Nick DeuschleCenter for the Study of the Presidency and Congress’s Presidential Fellowship 2009

NickDeuschleNick Deuschle

This past year, I was offered the opportunity to represent the Political Science Department as Wake Forest University’s Center for the Study of the Presidency and Congress Presidential Fellow. Along with over eighty other Fellows from across the country, I attended the Center’s Fellows Fall Conference this November in Washington D.C. Among others, the event hosted speakers from the U.S. Department of State, Senator Richard Burr’s congressional staff, the CATO Institute, American University, and former Nixon staffer Egil “Bud” Krogh (my personal favorite as Krogh, a participant in the Watergate scandal, spoke on the imperatives of honesty in public governance). In addition to participating in these speaker panels, we also paid visits to the Supreme Court, the Capital building, and several other D.C. attractions.
The highlight of the conference (if I had to name just one) was the peer presentation group meetings. As part of our fellowship, we were asked to write an original research article relating to the policies and organization of the American Presidency, and the peer presentations allowed Fellows to share and discuss their research on this topic with other Fellows. For me, this experience was invaluable as it provided me with much needed assistance in the construction of my research paper. Overall, my time at the Fellows Conference in Washington, D.C. was both academically fulfilling and insightful, and I am already looking for forward to returning to D.C. for the Center’s upcoming conference this spring.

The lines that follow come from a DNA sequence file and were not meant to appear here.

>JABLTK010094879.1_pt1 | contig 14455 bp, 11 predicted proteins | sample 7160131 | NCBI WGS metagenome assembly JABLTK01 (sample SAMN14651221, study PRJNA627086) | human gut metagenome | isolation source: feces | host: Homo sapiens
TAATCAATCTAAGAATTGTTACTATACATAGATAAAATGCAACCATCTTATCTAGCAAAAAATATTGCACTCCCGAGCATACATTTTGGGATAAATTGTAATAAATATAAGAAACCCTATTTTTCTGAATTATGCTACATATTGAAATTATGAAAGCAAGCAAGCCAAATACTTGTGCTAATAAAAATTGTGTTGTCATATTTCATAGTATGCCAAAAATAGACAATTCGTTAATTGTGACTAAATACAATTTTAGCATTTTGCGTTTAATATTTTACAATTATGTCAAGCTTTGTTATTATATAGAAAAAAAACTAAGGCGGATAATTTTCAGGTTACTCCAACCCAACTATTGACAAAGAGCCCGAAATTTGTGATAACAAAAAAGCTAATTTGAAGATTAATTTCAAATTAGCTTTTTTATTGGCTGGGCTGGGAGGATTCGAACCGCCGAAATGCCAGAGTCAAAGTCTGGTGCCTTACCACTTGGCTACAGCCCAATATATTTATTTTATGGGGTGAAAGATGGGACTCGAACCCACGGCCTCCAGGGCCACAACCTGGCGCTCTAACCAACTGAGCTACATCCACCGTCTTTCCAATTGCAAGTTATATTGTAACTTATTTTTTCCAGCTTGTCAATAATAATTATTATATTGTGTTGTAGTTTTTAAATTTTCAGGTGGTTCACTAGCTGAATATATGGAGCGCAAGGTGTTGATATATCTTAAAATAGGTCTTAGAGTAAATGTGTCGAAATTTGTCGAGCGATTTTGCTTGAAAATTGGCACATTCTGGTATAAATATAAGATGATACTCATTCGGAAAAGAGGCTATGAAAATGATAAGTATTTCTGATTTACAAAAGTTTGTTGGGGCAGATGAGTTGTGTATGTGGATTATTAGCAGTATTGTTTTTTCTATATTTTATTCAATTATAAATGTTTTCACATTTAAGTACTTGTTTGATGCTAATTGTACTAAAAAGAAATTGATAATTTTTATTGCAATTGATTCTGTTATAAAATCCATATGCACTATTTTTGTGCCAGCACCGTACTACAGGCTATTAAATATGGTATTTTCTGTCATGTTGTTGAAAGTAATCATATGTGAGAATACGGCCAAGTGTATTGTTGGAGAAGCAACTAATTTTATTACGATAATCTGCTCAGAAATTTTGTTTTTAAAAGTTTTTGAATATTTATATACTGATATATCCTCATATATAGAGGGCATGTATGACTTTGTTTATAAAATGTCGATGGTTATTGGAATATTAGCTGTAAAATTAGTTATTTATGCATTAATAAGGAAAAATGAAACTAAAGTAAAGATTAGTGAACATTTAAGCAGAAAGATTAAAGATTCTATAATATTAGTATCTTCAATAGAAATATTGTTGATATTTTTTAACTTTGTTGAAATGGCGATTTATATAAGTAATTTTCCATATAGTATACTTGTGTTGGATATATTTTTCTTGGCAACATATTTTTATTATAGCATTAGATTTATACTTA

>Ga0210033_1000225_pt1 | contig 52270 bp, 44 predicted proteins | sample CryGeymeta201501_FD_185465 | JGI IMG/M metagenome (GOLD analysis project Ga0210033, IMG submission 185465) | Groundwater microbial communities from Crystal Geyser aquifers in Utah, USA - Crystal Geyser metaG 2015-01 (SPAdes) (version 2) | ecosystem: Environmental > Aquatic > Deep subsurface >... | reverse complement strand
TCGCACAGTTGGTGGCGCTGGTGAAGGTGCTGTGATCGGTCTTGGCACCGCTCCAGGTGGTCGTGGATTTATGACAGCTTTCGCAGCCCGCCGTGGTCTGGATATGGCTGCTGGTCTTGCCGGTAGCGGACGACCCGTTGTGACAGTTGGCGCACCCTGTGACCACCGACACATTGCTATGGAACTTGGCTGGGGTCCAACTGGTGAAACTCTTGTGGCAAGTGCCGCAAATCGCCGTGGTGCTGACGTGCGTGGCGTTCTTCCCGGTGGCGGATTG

Please note: Nick’s research paper was included in an anthology of the most outstanding papers produced by the 2009-2010 Presidential Fellows: Nicholas A. Deuschle, “The Double-Edged Sword of Justice: The Department of Justice as a Political Instrument and Administrator of Federal Law,” in Alex J. Douville, and Parry K. VanLandingham, eds., A Dialogue on Presidential Challenges and Leadership (Center for the Study of Presidency and Congress, 2010), 221-239.

Comments are closed.